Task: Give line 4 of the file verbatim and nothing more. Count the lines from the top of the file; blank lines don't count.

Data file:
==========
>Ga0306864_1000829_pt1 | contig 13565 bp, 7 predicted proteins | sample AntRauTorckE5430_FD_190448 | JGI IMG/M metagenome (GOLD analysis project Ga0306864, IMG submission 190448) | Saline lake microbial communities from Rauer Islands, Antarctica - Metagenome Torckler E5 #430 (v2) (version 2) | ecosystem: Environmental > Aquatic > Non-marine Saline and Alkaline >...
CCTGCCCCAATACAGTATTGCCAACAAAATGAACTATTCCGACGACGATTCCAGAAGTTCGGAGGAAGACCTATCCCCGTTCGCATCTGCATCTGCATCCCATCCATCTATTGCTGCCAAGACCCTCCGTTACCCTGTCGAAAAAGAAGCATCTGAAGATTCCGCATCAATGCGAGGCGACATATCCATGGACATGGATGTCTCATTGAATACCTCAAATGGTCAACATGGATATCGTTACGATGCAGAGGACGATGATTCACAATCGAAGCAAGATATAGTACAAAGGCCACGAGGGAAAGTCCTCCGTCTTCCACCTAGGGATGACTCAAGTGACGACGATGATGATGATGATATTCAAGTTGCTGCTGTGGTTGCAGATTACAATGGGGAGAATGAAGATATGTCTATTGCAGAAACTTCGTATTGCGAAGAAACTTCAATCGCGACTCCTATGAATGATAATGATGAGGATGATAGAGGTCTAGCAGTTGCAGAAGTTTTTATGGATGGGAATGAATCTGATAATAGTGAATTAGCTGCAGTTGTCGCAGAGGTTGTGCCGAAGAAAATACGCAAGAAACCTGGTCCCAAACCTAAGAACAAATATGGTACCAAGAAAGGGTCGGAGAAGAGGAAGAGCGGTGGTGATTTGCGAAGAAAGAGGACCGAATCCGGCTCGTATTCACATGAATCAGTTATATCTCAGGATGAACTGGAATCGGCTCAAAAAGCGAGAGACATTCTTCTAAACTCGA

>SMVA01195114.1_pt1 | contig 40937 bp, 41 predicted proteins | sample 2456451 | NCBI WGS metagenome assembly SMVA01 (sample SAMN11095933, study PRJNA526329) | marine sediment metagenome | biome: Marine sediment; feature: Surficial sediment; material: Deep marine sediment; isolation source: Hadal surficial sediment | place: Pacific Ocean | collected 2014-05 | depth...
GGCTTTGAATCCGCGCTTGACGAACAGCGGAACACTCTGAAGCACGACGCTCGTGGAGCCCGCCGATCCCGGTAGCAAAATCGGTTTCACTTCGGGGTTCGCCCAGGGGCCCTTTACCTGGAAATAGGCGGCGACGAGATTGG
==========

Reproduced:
GGCTTTGAATCCGCGCTTGACGAACAGCGGAACACTCTGAAGCACGACGCTCGTGGAGCCCGCCGATCCCGGTAGCAAAATCGGTTTCACTTCGGGGTTCGCCCAGGGGCCCTTTACCTGGAAATAGGCGGCGACGAGATTGG